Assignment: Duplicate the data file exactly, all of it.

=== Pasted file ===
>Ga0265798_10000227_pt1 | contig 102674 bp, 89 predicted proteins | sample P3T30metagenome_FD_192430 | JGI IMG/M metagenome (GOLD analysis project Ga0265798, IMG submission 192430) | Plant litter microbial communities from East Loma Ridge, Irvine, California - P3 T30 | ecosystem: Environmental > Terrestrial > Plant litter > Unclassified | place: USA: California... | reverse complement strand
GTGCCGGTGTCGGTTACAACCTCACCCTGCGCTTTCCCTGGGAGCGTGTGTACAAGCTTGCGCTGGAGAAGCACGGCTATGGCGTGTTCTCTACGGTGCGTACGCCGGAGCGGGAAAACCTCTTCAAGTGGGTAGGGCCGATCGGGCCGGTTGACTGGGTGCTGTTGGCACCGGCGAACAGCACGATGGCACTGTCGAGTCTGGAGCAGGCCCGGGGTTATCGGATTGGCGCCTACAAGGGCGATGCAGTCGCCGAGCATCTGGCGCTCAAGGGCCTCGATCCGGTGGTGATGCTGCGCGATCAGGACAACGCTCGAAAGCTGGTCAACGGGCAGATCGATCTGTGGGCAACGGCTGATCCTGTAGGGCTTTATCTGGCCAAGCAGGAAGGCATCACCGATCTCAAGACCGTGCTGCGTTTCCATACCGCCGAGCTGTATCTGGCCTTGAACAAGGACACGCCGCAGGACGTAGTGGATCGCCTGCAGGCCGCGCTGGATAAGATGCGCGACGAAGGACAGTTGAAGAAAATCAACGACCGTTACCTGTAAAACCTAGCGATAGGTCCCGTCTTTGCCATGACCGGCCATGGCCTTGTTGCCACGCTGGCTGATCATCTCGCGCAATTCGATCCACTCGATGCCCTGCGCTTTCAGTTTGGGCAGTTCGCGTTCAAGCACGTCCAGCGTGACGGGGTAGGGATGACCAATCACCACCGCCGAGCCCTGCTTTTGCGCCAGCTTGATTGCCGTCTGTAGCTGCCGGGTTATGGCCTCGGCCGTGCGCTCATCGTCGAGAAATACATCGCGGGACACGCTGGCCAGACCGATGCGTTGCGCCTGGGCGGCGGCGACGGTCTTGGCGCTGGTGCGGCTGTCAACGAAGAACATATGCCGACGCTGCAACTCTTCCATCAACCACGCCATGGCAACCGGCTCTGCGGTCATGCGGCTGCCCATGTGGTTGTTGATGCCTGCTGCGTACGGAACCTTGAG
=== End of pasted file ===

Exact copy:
>Ga0265798_10000227_pt1 | contig 102674 bp, 89 predicted proteins | sample P3T30metagenome_FD_192430 | JGI IMG/M metagenome (GOLD analysis project Ga0265798, IMG submission 192430) | Plant litter microbial communities from East Loma Ridge, Irvine, California - P3 T30 | ecosystem: Environmental > Terrestrial > Plant litter > Unclassified | place: USA: California... | reverse complement strand
GTGCCGGTGTCGGTTACAACCTCACCCTGCGCTTTCCCTGGGAGCGTGTGTACAAGCTTGCGCTGGAGAAGCACGGCTATGGCGTGTTCTCTACGGTGCGTACGCCGGAGCGGGAAAACCTCTTCAAGTGGGTAGGGCCGATCGGGCCGGTTGACTGGGTGCTGTTGGCACCGGCGAACAGCACGATGGCACTGTCGAGTCTGGAGCAGGCCCGGGGTTATCGGATTGGCGCCTACAAGGGCGATGCAGTCGCCGAGCATCTGGCGCTCAAGGGCCTCGATCCGGTGGTGATGCTGCGCGATCAGGACAACGCTCGAAAGCTGGTCAACGGGCAGATCGATCTGTGGGCAACGGCTGATCCTGTAGGGCTTTATCTGGCCAAGCAGGAAGGCATCACCGATCTCAAGACCGTGCTGCGTTTCCATACCGCCGAGCTGTATCTGGCCTTGAACAAGGACACGCCGCAGGACGTAGTGGATCGCCTGCAGGCCGCGCTGGATAAGATGCGCGACGAAGGACAGTTGAAGAAAATCAACGACCGTTACCTGTAAAACCTAGCGATAGGTCCCGTCTTTGCCATGACCGGCCATGGCCTTGTTGCCACGCTGGCTGATCATCTCGCGCAATTCGATCCACTCGATGCCCTGCGCTTTCAGTTTGGGCAGTTCGCGTTCAAGCACGTCCAGCGTGACGGGGTAGGGATGACCAATCACCACCGCCGAGCCCTGCTTTTGCGCCAGCTTGATTGCCGTCTGTAGCTGCCGGGTTATGGCCTCGGCCGTGCGCTCATCGTCGAGAAATACATCGCGGGACACGCTGGCCAGACCGATGCGTTGCGCCTGGGCGGCGGCGACGGTCTTGGCGCTGGTGCGGCTGTCAACGAAGAACATATGCCGACGCTGCAACTCTTCCATCAACCACGCCATGGCAACCGGCTCTGCGGTCATGCGGCTGCCCATGTGGTTGTTGATGCCTGCTGCGTACGGAACCTTGAG